The impact of swap activity on performance is dependent on the rate at
which things are being swapped and the speed of swapping. A few pages
per second probably won't kill things but in this case it was swapping
hundreds of pages per second which killed performance. Disks are much
slower than ram.
In my environment mysqld_safe will failover the cluster if it detects
mysqld has crashed so I prefer the quick crash and failover to the
long period of slow response time. Many operators prefer the long slow
response time, I don't but it's a religious debate.
On Sun, Apr 18, 2010 at 12:13 PM, Rob Wultsch <wultsch@stripped> wrote:
> On Sun, Apr 18, 2010 at 12:04 PM, Eric Bergen <eric.bergen@stripped> wrote:
>> Linux will normally swap out a few pages of rarely used memory so it's
>> a good idea to have some swap around. 2G seems excessive though.
>> Usually I prefer to have linux kill processes rather than excessively
>> swapping. I've worked on machines before that have swapped so badly
>> that it took minutes just to ssh to them. This is effectively a
>> failure scenario that can last for a lot longer than it takes to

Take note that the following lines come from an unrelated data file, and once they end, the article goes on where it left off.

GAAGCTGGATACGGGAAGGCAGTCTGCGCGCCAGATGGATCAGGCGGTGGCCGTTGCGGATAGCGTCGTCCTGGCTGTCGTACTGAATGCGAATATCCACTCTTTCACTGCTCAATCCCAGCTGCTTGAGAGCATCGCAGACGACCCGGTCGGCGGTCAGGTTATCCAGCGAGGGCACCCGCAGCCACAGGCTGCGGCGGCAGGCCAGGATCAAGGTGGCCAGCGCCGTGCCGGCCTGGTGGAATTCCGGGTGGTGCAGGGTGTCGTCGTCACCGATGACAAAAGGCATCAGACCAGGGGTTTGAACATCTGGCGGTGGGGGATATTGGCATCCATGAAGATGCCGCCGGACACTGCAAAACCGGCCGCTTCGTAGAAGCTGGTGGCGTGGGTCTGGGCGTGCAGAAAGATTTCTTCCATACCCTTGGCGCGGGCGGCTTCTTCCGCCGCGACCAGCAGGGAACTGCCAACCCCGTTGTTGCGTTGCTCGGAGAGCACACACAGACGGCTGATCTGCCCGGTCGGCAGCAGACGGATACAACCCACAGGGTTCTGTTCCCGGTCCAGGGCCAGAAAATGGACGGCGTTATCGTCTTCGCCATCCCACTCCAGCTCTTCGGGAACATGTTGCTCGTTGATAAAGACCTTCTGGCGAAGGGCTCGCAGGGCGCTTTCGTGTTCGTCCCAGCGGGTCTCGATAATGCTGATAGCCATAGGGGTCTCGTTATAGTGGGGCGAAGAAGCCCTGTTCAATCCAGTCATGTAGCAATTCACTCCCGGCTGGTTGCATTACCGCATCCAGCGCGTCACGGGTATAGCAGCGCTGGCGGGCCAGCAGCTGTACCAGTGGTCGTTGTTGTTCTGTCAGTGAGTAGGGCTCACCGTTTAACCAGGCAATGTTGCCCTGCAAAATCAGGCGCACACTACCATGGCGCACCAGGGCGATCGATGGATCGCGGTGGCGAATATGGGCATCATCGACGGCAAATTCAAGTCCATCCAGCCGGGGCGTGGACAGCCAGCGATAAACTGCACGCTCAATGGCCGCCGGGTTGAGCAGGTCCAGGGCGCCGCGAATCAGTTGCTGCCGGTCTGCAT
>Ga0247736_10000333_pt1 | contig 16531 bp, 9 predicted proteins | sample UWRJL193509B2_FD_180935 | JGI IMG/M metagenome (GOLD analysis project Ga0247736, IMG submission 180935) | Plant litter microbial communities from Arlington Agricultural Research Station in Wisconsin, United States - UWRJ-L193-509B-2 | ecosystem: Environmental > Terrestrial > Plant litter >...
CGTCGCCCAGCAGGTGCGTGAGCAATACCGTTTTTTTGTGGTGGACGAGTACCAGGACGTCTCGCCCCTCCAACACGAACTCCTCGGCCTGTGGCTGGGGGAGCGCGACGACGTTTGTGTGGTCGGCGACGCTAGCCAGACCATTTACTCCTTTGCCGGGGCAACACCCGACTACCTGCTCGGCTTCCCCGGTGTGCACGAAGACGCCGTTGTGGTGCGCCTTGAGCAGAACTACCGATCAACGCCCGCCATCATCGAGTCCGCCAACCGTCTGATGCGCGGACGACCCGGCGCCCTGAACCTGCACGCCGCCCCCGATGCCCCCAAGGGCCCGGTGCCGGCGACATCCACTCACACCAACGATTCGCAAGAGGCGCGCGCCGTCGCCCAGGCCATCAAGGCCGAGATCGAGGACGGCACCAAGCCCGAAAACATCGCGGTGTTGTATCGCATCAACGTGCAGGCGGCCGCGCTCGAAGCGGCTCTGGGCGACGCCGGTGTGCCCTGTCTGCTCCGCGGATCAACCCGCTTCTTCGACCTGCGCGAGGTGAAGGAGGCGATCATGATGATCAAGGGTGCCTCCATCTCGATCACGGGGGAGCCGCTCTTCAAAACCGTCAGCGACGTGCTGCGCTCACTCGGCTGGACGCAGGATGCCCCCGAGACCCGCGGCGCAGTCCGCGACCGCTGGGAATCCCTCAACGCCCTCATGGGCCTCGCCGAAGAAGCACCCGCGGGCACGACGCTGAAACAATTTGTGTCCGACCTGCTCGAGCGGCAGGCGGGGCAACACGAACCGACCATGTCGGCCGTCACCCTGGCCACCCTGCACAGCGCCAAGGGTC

>> restart/failover mysqld. For apache it means the clients will see
>> errors until the load balancer health check drops the server out of
>> rotation. The best solution in all cases is to keep an eye on swap
>> in/out and memory usage so neither the crash nor the excessive
>> swapping becomes a problem.
> Umm, you were probably horribly over io utilized. Swapping by itself
> will not kill perforance I have some boxes where mysql has leaked a
> metric crap ton of memory and swapping is ok. The leaked memory is
> swapped out and sits out in swap. Every now and a again I create more
> swap to keep the server happy.
> Swapping is often preferable to crash with unplanned downtime.
> Note that innodb_flush_method can implact this...
> Rob Wultsch